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NHTSA issues Federal Motor Vehicle Safety Standards (FMVSS) to implement laws from Congress. These regulations allow us to fulfill our mission to prevent and reduce vehicle crashes.

96 Results
FMVSS Number Part Sort descending Subject Actions
49 CFR Part 575 Stars on Cars: New Car Assessment Program (NCAP) Safety Labeling

A provision of the Safe, Accountable, Flexible, Efficient Transportation Equity Act: A Legacy for Users (SAFETEA-LU) requires new passenger vehicles to be labeled with safety rating information published by the National Highway Traffic Safety Administration under its New Car Assessment Program. NHTSA is required to issue regulations to ensure that the labeling requirements “are implemented by September 1, 2007.” This final rule is issued to fulfill that mandate.

49 CFR Part 575

Consumer Information Regulations; Federal Motor Vehicle Safety Standards; Rollover Resistance

49 CFR Part 575

Consumer Information; New Car Assessment Program; Rollover Resistance
49 CFR Part 575 Tire Fuel Efficiency Consumer Information Program

Proposes a broad new consumer information program for replacement tires to inform consumers about the effect of tires on fuel efficiency, safety, and durability. This consumer information program would implement a national tire fuel efficiency rating system for replacement tires, with the information provided to consumers at the point of sale and online. Fuel efficiency ratings are expected to inform consumers so that they will be better informed about replacement tire performance. This consumer information program seeks to enhance energy security and reduce costs by improving fuel economy. Information would also be provided about safety and durability.

49 CFR Part 576

Recordkeeping and Record Retention

49 CFR Part 591

Importation of Commercial Motor Vehicles

This document proposes to add a definition of the term "import" to our regulation on the importation of motor vehicles.


49 CFR Part 595

Air Bag Deactivation
208 49 CFR Part 595 Retro Fit On-Off Switches for Air Bags

To facilitate further the modification of vehicles to accommodate individuals with disabilities, the agency is proposing to expand the existing exemption from a statutory provision that prohibits specified types of commercial entities from either removing safety equipment or features installed on motor vehicles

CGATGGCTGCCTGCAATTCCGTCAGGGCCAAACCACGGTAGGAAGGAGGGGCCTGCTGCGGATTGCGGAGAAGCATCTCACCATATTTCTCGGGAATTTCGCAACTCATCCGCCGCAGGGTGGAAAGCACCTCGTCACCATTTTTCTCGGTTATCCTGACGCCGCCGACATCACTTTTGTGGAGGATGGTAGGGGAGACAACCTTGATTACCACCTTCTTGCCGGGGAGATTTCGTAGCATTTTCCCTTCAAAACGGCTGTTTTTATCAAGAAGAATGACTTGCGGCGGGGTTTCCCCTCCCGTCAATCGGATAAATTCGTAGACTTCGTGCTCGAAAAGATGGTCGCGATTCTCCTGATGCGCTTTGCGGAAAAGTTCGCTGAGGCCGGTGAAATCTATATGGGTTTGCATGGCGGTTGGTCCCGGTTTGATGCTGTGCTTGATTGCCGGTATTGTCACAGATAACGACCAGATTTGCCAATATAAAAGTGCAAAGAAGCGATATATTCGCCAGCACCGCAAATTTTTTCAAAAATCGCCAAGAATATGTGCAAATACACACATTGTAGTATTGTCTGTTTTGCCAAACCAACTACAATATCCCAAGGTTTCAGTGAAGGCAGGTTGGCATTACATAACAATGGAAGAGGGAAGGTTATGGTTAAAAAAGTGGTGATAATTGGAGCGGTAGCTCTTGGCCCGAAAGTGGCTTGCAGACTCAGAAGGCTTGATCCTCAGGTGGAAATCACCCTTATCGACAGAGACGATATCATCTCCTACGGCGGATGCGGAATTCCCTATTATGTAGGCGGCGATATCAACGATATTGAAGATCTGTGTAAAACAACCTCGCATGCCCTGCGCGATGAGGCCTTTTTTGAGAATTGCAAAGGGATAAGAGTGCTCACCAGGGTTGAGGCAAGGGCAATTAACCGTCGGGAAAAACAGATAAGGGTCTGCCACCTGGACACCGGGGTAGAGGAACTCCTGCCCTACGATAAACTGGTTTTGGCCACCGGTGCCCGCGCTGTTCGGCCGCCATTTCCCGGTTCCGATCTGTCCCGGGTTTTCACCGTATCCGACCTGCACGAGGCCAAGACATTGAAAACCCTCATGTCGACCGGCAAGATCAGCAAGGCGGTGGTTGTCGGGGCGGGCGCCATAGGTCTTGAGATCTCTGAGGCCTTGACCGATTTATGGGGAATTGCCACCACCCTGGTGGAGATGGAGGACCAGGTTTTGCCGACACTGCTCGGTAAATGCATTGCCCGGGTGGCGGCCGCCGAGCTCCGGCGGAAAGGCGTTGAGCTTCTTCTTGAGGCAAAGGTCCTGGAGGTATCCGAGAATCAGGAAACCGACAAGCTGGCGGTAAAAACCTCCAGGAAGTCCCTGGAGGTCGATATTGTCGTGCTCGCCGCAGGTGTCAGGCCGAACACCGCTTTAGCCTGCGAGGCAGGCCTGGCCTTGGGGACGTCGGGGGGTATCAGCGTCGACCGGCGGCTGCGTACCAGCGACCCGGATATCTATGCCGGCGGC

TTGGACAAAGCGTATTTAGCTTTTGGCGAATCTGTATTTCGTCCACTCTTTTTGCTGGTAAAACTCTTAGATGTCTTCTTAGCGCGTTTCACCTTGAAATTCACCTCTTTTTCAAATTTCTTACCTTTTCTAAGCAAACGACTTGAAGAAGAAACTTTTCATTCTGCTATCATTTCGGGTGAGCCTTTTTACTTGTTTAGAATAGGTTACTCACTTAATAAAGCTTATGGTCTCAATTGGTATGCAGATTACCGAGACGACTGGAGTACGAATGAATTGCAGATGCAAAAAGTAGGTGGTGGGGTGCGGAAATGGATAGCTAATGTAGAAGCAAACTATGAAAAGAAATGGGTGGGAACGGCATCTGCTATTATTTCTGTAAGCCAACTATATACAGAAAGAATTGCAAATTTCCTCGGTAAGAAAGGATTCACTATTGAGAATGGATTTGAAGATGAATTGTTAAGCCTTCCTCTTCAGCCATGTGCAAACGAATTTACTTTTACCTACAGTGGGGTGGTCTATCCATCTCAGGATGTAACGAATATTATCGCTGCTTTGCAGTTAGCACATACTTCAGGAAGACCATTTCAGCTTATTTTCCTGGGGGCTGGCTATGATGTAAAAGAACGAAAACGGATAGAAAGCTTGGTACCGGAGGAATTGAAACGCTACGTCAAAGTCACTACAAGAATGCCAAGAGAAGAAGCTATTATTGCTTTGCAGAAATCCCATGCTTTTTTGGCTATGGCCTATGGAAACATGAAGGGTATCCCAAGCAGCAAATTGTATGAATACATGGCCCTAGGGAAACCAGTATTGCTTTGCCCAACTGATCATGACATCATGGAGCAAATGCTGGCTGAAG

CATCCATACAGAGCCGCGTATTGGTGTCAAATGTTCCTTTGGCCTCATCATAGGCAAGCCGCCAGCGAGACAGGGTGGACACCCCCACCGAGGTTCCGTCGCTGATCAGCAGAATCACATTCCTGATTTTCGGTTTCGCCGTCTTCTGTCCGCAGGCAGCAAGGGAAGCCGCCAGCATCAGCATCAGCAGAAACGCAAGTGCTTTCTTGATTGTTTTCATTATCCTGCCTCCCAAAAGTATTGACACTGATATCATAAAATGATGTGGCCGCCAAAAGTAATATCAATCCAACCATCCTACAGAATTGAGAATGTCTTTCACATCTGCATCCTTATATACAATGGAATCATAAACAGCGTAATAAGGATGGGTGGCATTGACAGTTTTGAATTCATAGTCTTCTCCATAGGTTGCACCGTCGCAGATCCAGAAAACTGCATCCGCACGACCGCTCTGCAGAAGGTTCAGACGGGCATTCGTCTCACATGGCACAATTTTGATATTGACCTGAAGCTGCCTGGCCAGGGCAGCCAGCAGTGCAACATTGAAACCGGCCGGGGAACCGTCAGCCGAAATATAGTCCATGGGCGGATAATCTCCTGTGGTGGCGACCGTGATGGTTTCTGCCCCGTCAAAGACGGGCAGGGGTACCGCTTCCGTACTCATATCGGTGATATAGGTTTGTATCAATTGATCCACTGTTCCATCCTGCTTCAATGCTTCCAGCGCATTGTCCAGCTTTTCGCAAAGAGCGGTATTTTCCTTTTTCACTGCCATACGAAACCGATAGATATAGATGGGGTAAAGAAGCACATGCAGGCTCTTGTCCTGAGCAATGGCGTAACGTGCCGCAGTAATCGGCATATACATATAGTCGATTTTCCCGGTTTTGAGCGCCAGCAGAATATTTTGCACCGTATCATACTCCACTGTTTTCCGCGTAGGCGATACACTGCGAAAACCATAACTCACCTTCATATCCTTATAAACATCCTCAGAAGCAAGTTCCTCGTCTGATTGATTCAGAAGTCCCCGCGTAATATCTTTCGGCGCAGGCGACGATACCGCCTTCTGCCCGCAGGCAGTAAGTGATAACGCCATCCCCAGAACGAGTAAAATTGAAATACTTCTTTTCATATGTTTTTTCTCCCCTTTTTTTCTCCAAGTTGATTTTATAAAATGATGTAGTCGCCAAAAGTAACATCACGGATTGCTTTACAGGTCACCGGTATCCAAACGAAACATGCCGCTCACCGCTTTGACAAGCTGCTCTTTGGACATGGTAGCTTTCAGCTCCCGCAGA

49 CFR Part 595

Exemption from the Make Inoperative Prohibition
49 CFR Parts 523, 531, 533, 534, 536 and 537 Average Fuel Economy Standards, Passenger Cars and Light Trucks, Model Year 2011

NHTSA estimates that the MY 2011 standards will raise the industry-wide combined average to 27.3 mpg, save 887 million gallons of fuel over the lifetime of the MY 2011 cars and light trucks, and reduce CO2 emissions by 8.3 million metric tons during that period.

49 CFR Parts 523, 531, 534, 536, 537 Average Fuel Economy Standards, Passenger Cars and Light Trucks, Model Years 2011-2015

Proposes substantial increases in the Corporate Average Fuel Economy (CAFE) standards for passenger cars and light trucks that would enhance energy security by improving fuel economy. Since the carbon dioxide (CO2) emitted from the tailpipes of new motor vehicles is the natural by-product of the combustion of fuel, the increased standards would also address climate change by reducing tailpipe emissions of CO2. Those emissions represent 97 percent of the total greenhouse gas emissions from motor vehicles. Implementation of the new standards would dramatically add to the billions of barrels of fuel already saved since the beginning of the CAFE program in 1975.

49 CFR Parts 523, 533 and 537 Light Truck Average Fuel Economy Standards, Model Years 2008-2011

This final rule reforms the structure of the corporate average fuel economy (CAFE) program for light trucks and establishes higher CAFE standards for model year (MY) 2008-2011 light trucks. Reforming the CAFE program will enable it to achieve larger fuel savings, while enhancing safety and preventing adverse economic consequences.

49 CFR Parts 541, 542, 543 Federal Motor Vehicle Theft Prevention Standard

49 CFR Parts 571 Child Restraint System - Anton's Law - FY 2005

This document responds to Section 4(b) and Section 3(b)(2) of Anton’s Law, which directed NHTSA to initiate rulemaking on child restraint system safety, with a specific focus on booster seats and restraints for children who weigh more than 50 pounds (lb). After the enactment of Anton’s Law, this agency increased the applicability of Federal Motor Vehicle Safety Standard (FMVSS) No. 213, Child restraint systems, from restraints recommended for children up to 50 lb to restraints recommended for children up to 65 lb. Today’s document proposes a further expansion, to restraints recommended for children up to 80 lb. It also proposes to require booster seats and other restraints to meet performance criteria when tested with a crash test dummy representative of a 10-year-old child. Section 4(a) and all other provisions of Section 3 were addressed in rulemaking documents issued previously by NHTSA.

49 CFR Parts 571

Tire Reserve Load Notice

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